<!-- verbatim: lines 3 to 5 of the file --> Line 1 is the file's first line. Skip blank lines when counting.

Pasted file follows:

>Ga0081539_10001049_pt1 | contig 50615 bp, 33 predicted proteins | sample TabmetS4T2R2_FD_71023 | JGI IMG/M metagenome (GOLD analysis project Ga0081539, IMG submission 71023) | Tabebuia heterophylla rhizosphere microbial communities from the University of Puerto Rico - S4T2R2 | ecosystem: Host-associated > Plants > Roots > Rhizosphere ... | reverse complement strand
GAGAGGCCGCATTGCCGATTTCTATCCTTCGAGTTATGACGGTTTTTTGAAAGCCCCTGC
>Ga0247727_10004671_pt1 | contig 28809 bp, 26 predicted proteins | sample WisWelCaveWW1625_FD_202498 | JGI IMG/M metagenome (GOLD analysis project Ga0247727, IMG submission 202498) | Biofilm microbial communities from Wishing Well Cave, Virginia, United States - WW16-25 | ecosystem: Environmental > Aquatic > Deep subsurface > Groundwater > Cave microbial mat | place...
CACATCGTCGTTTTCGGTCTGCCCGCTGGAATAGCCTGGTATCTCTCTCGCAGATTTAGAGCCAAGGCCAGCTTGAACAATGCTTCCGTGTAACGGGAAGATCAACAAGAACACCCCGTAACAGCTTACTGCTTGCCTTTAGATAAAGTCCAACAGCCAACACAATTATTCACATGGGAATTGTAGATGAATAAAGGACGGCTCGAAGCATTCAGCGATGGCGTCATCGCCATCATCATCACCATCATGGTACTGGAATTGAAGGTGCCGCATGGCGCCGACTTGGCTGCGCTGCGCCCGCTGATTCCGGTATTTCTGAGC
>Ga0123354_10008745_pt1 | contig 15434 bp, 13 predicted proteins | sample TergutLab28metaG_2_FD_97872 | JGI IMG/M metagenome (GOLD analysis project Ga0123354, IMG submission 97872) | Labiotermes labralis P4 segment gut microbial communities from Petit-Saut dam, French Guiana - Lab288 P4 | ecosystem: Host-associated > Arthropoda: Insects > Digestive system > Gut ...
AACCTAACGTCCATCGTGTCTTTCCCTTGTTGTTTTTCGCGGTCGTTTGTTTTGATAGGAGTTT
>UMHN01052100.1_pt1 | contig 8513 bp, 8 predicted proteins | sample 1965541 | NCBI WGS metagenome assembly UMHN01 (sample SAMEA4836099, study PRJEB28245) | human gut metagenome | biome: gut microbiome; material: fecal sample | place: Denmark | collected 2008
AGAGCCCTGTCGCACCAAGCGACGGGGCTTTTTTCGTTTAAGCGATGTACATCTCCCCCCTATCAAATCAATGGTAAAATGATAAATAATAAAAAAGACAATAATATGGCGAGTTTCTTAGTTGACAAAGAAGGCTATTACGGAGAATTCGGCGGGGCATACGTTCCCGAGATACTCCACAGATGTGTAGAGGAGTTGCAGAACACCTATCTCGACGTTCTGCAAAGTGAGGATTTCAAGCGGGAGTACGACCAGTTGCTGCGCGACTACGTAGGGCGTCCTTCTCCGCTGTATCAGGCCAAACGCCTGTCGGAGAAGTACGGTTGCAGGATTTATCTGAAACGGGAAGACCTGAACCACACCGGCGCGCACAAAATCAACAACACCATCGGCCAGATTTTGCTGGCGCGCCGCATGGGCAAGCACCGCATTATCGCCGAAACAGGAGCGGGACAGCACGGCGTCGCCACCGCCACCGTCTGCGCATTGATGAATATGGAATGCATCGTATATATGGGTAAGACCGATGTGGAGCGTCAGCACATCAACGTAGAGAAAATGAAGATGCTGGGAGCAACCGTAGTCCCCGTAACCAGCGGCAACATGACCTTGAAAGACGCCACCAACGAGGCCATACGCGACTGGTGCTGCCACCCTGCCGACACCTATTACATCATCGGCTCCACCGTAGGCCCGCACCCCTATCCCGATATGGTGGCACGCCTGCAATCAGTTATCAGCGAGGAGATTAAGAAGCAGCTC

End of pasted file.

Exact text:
>Ga0247727_10004671_pt1 | contig 28809 bp, 26 predicted proteins | sample WisWelCaveWW1625_FD_202498 | JGI IMG/M metagenome (GOLD analysis project Ga0247727, IMG submission 202498) | Biofilm microbial communities from Wishing Well Cave, Virginia, United States - WW16-25 | ecosystem: Environmental > Aquatic > Deep subsurface > Groundwater > Cave microbial mat | place...
CACATCGTCGTTTTCGGTCTGCCCGCTGGAATAGCCTGGTATCTCTCTCGCAGATTTAGAGCCAAGGCCAGCTTGAACAATGCTTCCGTGTAACGGGAAGATCAACAAGAACACCCCGTAACAGCTTACTGCTTGCCTTTAGATAAAGTCCAACAGCCAACACAATTATTCACATGGGAATTGTAGATGAATAAAGGACGGCTCGAAGCATTCAGCGATGGCGTCATCGCCATCATCATCACCATCATGGTACTGGAATTGAAGGTGCCGCATGGCGCCGACTTGGCTGCGCTGCGCCCGCTGATTCCGGTATTTCTGAGC
>Ga0123354_10008745_pt1 | contig 15434 bp, 13 predicted proteins | sample TergutLab28metaG_2_FD_97872 | JGI IMG/M metagenome (GOLD analysis project Ga0123354, IMG submission 97872) | Labiotermes labralis P4 segment gut microbial communities from Petit-Saut dam, French Guiana - Lab288 P4 | ecosystem: Host-associated > Arthropoda: Insects > Digestive system > Gut ...